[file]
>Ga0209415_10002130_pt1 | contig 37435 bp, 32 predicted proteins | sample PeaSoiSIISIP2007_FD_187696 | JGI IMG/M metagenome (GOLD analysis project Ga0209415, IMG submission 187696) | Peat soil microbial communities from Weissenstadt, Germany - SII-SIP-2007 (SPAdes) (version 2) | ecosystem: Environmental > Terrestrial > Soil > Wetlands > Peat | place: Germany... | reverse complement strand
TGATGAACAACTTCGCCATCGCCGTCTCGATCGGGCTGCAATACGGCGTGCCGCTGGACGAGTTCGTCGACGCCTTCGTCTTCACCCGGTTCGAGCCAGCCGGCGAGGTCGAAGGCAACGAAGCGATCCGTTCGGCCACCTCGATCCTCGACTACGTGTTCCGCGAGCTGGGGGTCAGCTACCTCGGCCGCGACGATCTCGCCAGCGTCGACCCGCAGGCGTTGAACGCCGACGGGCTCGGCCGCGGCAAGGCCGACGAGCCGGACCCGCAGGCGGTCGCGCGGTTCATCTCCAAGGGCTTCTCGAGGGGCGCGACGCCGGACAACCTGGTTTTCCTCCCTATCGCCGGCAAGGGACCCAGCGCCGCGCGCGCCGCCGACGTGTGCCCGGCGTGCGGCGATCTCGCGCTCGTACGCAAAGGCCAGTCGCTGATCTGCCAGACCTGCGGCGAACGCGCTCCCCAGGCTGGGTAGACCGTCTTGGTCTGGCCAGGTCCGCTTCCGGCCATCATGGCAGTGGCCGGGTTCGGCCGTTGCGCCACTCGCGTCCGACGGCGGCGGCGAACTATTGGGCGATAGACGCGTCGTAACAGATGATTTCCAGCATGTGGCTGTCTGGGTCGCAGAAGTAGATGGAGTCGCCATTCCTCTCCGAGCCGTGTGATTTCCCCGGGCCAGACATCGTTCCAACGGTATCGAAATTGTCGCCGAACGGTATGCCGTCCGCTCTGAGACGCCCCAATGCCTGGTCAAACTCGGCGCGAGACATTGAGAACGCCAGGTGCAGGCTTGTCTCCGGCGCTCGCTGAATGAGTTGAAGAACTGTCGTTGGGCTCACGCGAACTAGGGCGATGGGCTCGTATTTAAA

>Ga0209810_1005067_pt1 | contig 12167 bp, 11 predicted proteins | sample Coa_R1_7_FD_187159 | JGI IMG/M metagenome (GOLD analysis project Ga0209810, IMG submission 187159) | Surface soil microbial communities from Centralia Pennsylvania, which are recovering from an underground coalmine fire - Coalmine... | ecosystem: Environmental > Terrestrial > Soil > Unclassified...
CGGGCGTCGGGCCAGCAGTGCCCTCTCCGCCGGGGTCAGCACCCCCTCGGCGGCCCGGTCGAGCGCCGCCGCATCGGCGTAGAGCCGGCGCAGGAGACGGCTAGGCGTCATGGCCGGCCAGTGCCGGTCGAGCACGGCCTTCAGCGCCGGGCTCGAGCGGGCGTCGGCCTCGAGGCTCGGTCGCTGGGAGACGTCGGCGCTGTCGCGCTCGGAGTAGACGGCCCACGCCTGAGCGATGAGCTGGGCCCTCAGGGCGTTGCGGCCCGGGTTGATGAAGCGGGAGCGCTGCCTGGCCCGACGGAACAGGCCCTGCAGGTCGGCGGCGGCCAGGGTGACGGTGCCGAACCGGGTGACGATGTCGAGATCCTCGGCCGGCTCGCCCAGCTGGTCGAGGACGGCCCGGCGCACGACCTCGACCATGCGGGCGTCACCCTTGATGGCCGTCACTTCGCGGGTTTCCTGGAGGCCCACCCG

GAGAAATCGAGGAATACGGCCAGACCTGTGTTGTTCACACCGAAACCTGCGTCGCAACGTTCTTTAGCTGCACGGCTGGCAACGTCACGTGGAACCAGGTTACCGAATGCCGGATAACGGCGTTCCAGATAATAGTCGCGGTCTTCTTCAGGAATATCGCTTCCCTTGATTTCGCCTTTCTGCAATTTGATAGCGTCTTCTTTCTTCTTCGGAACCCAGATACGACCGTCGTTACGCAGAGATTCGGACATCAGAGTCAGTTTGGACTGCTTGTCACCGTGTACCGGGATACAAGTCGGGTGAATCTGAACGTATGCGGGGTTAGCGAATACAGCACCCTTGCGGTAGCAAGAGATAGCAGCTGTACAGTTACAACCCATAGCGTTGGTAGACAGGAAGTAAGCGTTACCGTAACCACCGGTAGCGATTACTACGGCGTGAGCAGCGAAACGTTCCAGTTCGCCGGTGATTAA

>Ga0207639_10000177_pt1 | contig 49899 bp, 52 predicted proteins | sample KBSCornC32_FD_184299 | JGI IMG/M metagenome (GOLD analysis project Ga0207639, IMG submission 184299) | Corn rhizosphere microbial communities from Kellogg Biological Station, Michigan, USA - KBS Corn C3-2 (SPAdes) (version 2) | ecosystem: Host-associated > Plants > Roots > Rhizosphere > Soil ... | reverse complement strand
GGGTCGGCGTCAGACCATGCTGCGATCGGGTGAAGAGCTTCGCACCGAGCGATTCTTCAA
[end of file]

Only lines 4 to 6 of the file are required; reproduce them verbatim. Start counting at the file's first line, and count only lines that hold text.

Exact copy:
CGGGCGTCGGGCCAGCAGTGCCCTCTCCGCCGGGGTCAGCACCCCCTCGGCGGCCCGGTCGAGCGCCGCCGCATCGGCGTAGAGCCGGCGCAGGAGACGGCTAGGCGTCATGGCCGGCCAGTGCCGGTCGAGCACGGCCTTCAGCGCCGGGCTCGAGCGGGCGTCGGCCTCGAGGCTCGGTCGCTGGGAGACGTCGGCGCTGTCGCGCTCGGAGTAGACGGCCCACGCCTGAGCGATGAGCTGGGCCCTCAGGGCGTTGCGGCCCGGGTTGATGAAGCGGGAGCGCTGCCTGGCCCGACGGAACAGGCCCTGCAGGTCGGCGGCGGCCAGGGTGACGGTGCCGAACCGGGTGACGATGTCGAGATCCTCGGCCGGCTCGCCCAGCTGGTCGAGGACGGCCCGGCGCACGACCTCGACCATGCGGGCGTCACCCTTGATGGCCGTCACTTCGCGGGTTTCCTGGAGGCCCACCCG

GAGAAATCGAGGAATACGGCCAGACCTGTGTTGTTCACACCGAAACCTGCGTCGCAACGTTCTTTAGCTGCACGGCTGGCAACGTCACGTGGAACCAGGTTACCGAATGCCGGATAACGGCGTTCCAGATAATAGTCGCGGTCTTCTTCAGGAATATCGCTTCCCTTGATTTCGCCTTTCTGCAATTTGATAGCGTCTTCTTTCTTCTTCGGAACCCAGATACGACCGTCGTTACGCAGAGATTCGGACATCAGAGTCAGTTTGGACTGCTTGTCACCGTGTACCGGGATACAAGTCGGGTGAATCTGAACGTATGCGGGGTTAGCGAATACAGCACCCTTGCGGTAGCAAGAGATAGCAGCTGTACAGTTACAACCCATAGCGTTGGTAGACAGGAAGTAAGCGTTACCGTAACCACCGGTAGCGATTACTACGGCGTGAGCAGCGAAACGTTCCAGTTCGCCGGTGATTAA

>Ga0207639_10000177_pt1 | contig 49899 bp, 52 predicted proteins | sample KBSCornC32_FD_184299 | JGI IMG/M metagenome (GOLD analysis project Ga0207639, IMG submission 184299) | Corn rhizosphere microbial communities from Kellogg Biological Station, Michigan, USA - KBS Corn C3-2 (SPAdes) (version 2) | ecosystem: Host-associated > Plants > Roots > Rhizosphere > Soil ... | reverse complement strand